Moondance Diner is a Chicago suburban restaurant in Burr Ridge and Westmont. I've known the Owner; Theresa for many years. She wanted a make-over in the Burr Ridge location and I stepped up to the plate on it. We talked a little about a direction and ideas and as what happens with most people...she just turned me loose.
I wanted to create a mood....a soothing setting...someplace where your morning view would be peaceful and serene instead of blaring and bright. A contrary view to most morning restaurants, I guess. But I was searching for something deep, rich and full of blues and lavenders. I knew I wanted a forest view and I wanted it to be beneath a full moon. So I bought the largest canvas I could get (52"x18') and I mounted the entire length onto my Studio wall and just looked at it for the longest time.
It was daunting. Large and empty. I thought; well....just throw a light blue up there and see if I get some inspiration...so I rolled out a nice rich medium toned blue across the upper portion and some ideas did come to mind. I placed the moon a little off center and to the right...and I made it large and intensely bright.
I enhanced it with a glow by layering in slightly lighter blues around it and deeper blues away from the moon glow and then a layer of silhouetted trees also in blue. and running across the entire length. I had my forest view and now I wanted to play with depth and rich colors....
To the left I layered in deep lavender silhouetted trees and created a deeper forest view. As if you were peering into the depth of a glen in the middle of the night and moon lit the trees in a cool glow. I wanted to see into the forest as far as I could. I knew I wanted brighter greens and amber tones in the foreground - so I went pure and deep in the cool tones and pushed the palette. This was all for my intrigue... I was playing with color and letting my imagination wander. I think if I had a photo to copy from I wouldn't have enjoyed this as much.
I rendered my silhouetted trees and then created my foreground layer and these were also in silhouette but the warm unber tones popped against the cool blue and lavender. I could still paint dark but not lose the layering of trees. Moon glow was fun to add as if the softness of the light drifted through branches ....just a little touch of bright warmth here and there added interest and depth. Three deer make their midnight run beneath the giant trees...look close.
It was still a large canvas and I had a lot to fill ...still not even halfway finished but the richness was beginning to come out. I was pulling a memory from my childhood camping days into color and canvas right in front of me. Walking along a stream in the still of a quiet summer night and peering into the forest and seeing how far your imagination and eyes could take you.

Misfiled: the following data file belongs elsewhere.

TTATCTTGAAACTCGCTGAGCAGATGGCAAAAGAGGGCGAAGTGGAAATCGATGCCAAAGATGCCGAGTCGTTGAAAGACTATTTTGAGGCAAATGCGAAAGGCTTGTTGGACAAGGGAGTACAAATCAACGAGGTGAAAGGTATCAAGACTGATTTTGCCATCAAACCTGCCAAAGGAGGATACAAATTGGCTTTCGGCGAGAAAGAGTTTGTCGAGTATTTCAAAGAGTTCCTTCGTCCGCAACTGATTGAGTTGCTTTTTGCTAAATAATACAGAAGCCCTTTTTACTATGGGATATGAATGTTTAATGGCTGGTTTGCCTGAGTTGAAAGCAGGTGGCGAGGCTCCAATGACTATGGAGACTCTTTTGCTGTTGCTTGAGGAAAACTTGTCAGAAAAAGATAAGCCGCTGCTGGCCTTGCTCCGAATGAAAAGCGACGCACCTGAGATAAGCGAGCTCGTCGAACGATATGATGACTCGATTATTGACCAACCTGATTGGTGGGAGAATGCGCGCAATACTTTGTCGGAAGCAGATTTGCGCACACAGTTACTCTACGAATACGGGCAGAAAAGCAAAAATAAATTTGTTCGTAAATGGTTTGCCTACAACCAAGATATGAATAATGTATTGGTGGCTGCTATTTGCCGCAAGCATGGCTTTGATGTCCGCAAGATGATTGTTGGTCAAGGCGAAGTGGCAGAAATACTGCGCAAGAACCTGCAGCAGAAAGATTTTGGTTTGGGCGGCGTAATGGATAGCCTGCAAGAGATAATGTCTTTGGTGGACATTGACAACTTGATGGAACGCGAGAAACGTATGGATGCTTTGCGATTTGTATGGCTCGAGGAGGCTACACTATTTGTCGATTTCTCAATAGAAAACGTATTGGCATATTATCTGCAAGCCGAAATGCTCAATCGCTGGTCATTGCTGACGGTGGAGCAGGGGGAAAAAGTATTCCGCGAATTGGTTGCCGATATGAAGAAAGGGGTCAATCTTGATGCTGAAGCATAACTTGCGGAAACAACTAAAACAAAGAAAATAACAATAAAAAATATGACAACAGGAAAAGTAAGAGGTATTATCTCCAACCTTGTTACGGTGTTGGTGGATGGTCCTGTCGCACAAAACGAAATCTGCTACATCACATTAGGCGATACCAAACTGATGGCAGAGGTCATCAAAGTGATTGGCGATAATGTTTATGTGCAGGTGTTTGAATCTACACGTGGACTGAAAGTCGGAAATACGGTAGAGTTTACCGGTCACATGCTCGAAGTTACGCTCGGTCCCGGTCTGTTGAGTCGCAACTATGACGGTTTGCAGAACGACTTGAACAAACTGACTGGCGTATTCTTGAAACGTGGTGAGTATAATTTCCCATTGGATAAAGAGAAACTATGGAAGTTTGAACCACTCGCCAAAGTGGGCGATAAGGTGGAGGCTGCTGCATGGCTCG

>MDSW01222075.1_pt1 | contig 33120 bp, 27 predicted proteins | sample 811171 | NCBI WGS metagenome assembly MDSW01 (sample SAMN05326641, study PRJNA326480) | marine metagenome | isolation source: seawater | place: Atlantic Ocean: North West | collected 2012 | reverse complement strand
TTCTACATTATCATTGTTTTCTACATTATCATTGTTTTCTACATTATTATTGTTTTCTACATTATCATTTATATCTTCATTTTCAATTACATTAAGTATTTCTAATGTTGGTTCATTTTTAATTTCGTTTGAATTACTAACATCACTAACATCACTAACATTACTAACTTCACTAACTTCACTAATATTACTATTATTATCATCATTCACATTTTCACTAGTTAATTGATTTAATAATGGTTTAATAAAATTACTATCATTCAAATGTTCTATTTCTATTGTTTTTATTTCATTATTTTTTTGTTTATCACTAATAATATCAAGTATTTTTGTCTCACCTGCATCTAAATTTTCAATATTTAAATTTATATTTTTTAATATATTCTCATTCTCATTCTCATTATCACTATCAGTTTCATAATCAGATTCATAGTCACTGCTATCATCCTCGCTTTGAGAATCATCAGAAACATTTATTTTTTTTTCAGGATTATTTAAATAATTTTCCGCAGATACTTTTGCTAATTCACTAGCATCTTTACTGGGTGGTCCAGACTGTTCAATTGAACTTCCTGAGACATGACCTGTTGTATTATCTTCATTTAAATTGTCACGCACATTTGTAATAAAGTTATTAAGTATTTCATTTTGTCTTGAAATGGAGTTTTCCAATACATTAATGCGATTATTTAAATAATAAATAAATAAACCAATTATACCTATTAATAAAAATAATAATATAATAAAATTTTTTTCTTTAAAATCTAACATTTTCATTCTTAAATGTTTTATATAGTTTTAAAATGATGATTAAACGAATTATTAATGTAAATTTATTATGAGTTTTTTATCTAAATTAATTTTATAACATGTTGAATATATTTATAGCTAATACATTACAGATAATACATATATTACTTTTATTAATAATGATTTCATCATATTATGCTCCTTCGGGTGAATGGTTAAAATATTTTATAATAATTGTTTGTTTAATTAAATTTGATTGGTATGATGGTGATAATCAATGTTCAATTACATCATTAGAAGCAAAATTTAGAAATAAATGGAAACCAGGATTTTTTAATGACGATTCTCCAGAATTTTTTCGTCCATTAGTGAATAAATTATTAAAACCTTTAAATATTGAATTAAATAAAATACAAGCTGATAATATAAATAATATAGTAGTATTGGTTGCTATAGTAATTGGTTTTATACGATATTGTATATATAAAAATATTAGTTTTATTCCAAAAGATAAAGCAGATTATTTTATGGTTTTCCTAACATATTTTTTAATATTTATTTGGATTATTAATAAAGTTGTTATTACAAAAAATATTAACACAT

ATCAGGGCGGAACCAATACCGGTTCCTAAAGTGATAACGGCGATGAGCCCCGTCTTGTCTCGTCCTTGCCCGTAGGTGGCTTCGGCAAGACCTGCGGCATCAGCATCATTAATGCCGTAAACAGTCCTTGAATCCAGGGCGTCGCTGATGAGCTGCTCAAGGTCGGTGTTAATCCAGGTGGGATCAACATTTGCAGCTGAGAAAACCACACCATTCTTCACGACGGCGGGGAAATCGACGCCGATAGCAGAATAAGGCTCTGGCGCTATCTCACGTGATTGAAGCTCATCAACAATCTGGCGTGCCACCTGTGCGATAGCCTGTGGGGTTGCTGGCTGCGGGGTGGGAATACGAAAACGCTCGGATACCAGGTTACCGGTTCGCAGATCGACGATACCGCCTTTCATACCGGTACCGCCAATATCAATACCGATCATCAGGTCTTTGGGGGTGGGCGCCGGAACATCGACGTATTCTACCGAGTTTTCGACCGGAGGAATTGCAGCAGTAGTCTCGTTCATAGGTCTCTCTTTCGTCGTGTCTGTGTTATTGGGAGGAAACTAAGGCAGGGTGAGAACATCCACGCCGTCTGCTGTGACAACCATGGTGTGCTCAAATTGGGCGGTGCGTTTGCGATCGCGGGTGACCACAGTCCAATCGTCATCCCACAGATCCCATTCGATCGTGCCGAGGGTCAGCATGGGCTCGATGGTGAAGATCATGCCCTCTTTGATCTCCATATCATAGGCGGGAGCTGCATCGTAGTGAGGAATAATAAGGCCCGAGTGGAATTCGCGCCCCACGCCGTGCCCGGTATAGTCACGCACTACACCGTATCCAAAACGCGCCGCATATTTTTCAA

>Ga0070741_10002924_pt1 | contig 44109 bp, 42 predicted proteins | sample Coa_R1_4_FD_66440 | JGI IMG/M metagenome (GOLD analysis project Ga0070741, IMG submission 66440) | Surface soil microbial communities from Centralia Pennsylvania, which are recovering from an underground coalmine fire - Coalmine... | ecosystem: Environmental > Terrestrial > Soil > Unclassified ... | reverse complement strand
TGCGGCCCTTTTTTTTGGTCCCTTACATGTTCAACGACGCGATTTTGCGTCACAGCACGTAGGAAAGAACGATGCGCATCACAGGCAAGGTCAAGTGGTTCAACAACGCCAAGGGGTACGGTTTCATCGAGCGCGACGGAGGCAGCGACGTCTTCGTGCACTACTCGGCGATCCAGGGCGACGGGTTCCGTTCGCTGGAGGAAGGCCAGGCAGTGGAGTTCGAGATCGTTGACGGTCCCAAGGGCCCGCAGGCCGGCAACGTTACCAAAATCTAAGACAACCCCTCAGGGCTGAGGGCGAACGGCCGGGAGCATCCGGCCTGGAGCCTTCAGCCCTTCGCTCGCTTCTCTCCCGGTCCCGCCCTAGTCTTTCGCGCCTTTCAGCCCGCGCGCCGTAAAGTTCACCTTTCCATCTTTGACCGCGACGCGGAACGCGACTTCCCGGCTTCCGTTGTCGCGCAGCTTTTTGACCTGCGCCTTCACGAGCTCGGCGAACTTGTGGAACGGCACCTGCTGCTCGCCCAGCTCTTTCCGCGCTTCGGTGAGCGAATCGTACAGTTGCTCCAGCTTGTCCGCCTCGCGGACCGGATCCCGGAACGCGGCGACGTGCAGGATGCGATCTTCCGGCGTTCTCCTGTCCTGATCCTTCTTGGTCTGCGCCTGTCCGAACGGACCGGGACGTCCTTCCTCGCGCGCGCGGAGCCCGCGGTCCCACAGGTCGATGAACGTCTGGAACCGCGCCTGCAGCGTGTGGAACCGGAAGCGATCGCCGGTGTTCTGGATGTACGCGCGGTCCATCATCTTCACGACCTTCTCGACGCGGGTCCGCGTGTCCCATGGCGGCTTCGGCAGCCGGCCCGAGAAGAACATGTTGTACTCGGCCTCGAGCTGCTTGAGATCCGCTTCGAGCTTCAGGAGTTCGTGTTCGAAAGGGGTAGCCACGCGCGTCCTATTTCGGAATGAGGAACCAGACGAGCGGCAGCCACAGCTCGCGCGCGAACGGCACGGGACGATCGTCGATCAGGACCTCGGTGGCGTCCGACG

I painted an owl sitting on top of a branch on this far left tree....but it looked HORRIBLE and I removed it. Sometimes, stuff just doesn't work out. The concept was good...but it just didn't happen.
I had taped photos of trees near me but I knew what I wanted and it just seemed to flow out from my imagination. Having them nearby was a helpful crutch....something to visually lean on if I got stuck, I guess?
This image above is about 5'x10'....it's really haunting and deep and I have favorite trees ... Ones that lean, curve and twist upwards. People are like that...the ones that bend and curve in life are far more interesting than the ones who only do the right thing all of the time.
...and then it was finished. Three months later and a lot of time in my Studio.
Before installation, I took it to Heartland Printworks in Indianapolis and had it digitally scanned. I wanted to explore this new art medium called 'giclee' printing and Heartland had the largest flatbed scanner in the nation. For me; this was fascinating. The scanner was this large camera mounted vertically and pointed downward onto a large flat bed about the size of a couple of doors. The team at Heartland were extremely careful as they laid the painting out and anchored it down with weights to keep it flat.
The bed of the scanner moved slowly beneath the camera is it recorded every nuance in extreme resolution and into a bank of computers in the adjacent room. It took the Heartland team several separate passes to capture the entire painting. Then they went to work and digitally 'stitched' the three passes together to form one long image.
The digital information was stored into a DVD and computer file and from there I am able to order canvas prints in any size. Giclees are produced one at a time in astounding resoluton. Perhaps this should be my next blog entry? Giclee prints are fascinating.
I installed the art in the spring of 2005. Installation was done with heavy duty wallpaper paste and the smallest wooden piece of trim I could find. The trim acted as a 'frame' and held then ends flush with the wall. I painted over the frame and continued the art all of the way to fill and complete the entire length (apparently, 18' of canvas didn't fill the entire length).
The art is still in Moondance and has attracted a lot of viewers. It's become iconic to the place. People know this painting and love to sit beneath the full moon and enjoy their coffee and pancakes and wake up slowly. Interestingly; the same way I do.
I began selling beautiful prints of this painting on canvas and museum grade paper and the response has been wonderful. An 11x33" paper print sells for $90 (shipping not included). I'd love to get this soothing piece of art into some spa locations. The color palette of the art is soothing...trees in soft moonlight. I love looking at the art!